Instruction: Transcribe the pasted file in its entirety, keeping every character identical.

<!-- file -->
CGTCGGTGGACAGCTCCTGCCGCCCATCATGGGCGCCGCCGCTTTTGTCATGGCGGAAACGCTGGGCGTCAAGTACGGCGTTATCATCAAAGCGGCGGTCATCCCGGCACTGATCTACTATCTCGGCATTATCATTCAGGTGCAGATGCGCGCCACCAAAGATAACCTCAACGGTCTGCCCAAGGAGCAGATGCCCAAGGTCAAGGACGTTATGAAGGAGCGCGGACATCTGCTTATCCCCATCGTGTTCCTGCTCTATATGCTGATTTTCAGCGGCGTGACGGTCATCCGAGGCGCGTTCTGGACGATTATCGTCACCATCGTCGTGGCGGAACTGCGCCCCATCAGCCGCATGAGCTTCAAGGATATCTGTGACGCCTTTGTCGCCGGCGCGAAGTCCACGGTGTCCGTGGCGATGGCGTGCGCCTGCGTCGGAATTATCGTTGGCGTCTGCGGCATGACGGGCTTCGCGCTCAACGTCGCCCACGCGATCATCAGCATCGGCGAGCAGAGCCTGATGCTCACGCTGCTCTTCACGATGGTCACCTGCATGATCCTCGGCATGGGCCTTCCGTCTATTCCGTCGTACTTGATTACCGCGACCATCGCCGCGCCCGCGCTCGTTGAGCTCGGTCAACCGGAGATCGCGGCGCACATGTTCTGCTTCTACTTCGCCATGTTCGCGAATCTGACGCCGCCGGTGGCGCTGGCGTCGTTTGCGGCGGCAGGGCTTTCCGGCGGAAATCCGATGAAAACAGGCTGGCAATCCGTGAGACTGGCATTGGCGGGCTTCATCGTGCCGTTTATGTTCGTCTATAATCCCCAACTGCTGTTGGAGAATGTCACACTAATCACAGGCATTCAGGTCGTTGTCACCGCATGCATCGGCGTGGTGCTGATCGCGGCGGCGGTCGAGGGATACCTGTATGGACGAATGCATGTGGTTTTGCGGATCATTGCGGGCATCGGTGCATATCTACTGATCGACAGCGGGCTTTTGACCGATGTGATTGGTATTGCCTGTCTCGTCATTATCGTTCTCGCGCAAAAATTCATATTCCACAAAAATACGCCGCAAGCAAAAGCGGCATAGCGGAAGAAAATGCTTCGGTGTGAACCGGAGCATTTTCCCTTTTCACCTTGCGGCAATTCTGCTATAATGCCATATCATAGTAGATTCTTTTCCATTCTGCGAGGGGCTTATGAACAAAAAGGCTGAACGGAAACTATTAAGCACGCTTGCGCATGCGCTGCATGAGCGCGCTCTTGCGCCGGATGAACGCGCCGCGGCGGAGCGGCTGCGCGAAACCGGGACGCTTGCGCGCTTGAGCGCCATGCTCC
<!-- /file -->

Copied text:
CGTCGGTGGACAGCTCCTGCCGCCCATCATGGGCGCCGCCGCTTTTGTCATGGCGGAAACGCTGGGCGTCAAGTACGGCGTTATCATCAAAGCGGCGGTCATCCCGGCACTGATCTACTATCTCGGCATTATCATTCAGGTGCAGATGCGCGCCACCAAAGATAACCTCAACGGTCTGCCCAAGGAGCAGATGCCCAAGGTCAAGGACGTTATGAAGGAGCGCGGACATCTGCTTATCCCCATCGTGTTCCTGCTCTATATGCTGATTTTCAGCGGCGTGACGGTCATCCGAGGCGCGTTCTGGACGATTATCGTCACCATCGTCGTGGCGGAACTGCGCCCCATCAGCCGCATGAGCTTCAAGGATATCTGTGACGCCTTTGTCGCCGGCGCGAAGTCCACGGTGTCCGTGGCGATGGCGTGCGCCTGCGTCGGAATTATCGTTGGCGTCTGCGGCATGACGGGCTTCGCGCTCAACGTCGCCCACGCGATCATCAGCATCGGCGAGCAGAGCCTGATGCTCACGCTGCTCTTCACGATGGTCACCTGCATGATCCTCGGCATGGGCCTTCCGTCTATTCCGTCGTACTTGATTACCGCGACCATCGCCGCGCCCGCGCTCGTTGAGCTCGGTCAACCGGAGATCGCGGCGCACATGTTCTGCTTCTACTTCGCCATGTTCGCGAATCTGACGCCGCCGGTGGCGCTGGCGTCGTTTGCGGCGGCAGGGCTTTCCGGCGGAAATCCGATGAAAACAGGCTGGCAATCCGTGAGACTGGCATTGGCGGGCTTCATCGTGCCGTTTATGTTCGTCTATAATCCCCAACTGCTGTTGGAGAATGTCACACTAATCACAGGCATTCAGGTCGTTGTCACCGCATGCATCGGCGTGGTGCTGATCGCGGCGGCGGTCGAGGGATACCTGTATGGACGAATGCATGTGGTTTTGCGGATCATTGCGGGCATCGGTGCATATCTACTGATCGACAGCGGGCTTTTGACCGATGTGATTGGTATTGCCTGTCTCGTCATTATCGTTCTCGCGCAAAAATTCATATTCCACAAAAATACGCCGCAAGCAAAAGCGGCATAGCGGAAGAAAATGCTTCGGTGTGAACCGGAGCATTTTCCCTTTTCACCTTGCGGCAATTCTGCTATAATGCCATATCATAGTAGATTCTTTTCCATTCTGCGAGGGGCTTATGAACAAAAAGGCTGAACGGAAACTATTAAGCACGCTTGCGCATGCGCTGCATGAGCGCGCTCTTGCGCCGGATGAACGCGCCGCGGCGGAGCGGCTGCGCGAAACCGGGACGCTTGCGCGCTTGAGCGCCATGCTCC